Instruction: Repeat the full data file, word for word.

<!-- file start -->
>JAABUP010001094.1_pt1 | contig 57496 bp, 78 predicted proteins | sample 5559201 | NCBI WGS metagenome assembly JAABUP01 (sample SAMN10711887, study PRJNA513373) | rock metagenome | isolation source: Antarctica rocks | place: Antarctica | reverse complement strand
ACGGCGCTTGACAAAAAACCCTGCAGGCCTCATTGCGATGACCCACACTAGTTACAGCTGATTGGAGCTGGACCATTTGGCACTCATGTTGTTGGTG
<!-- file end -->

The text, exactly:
>JAABUP010001094.1_pt1 | contig 57496 bp, 78 predicted proteins | sample 5559201 | NCBI WGS metagenome assembly JAABUP01 (sample SAMN10711887, study PRJNA513373) | rock metagenome | isolation source: Antarctica rocks | place: Antarctica | reverse complement strand
ACGGCGCTTGACAAAAAACCCTGCAGGCCTCATTGCGATGACCCACACTAGTTACAGCTGATTGGAGCTGGACCATTTGGCACTCATGTTGTTGGTG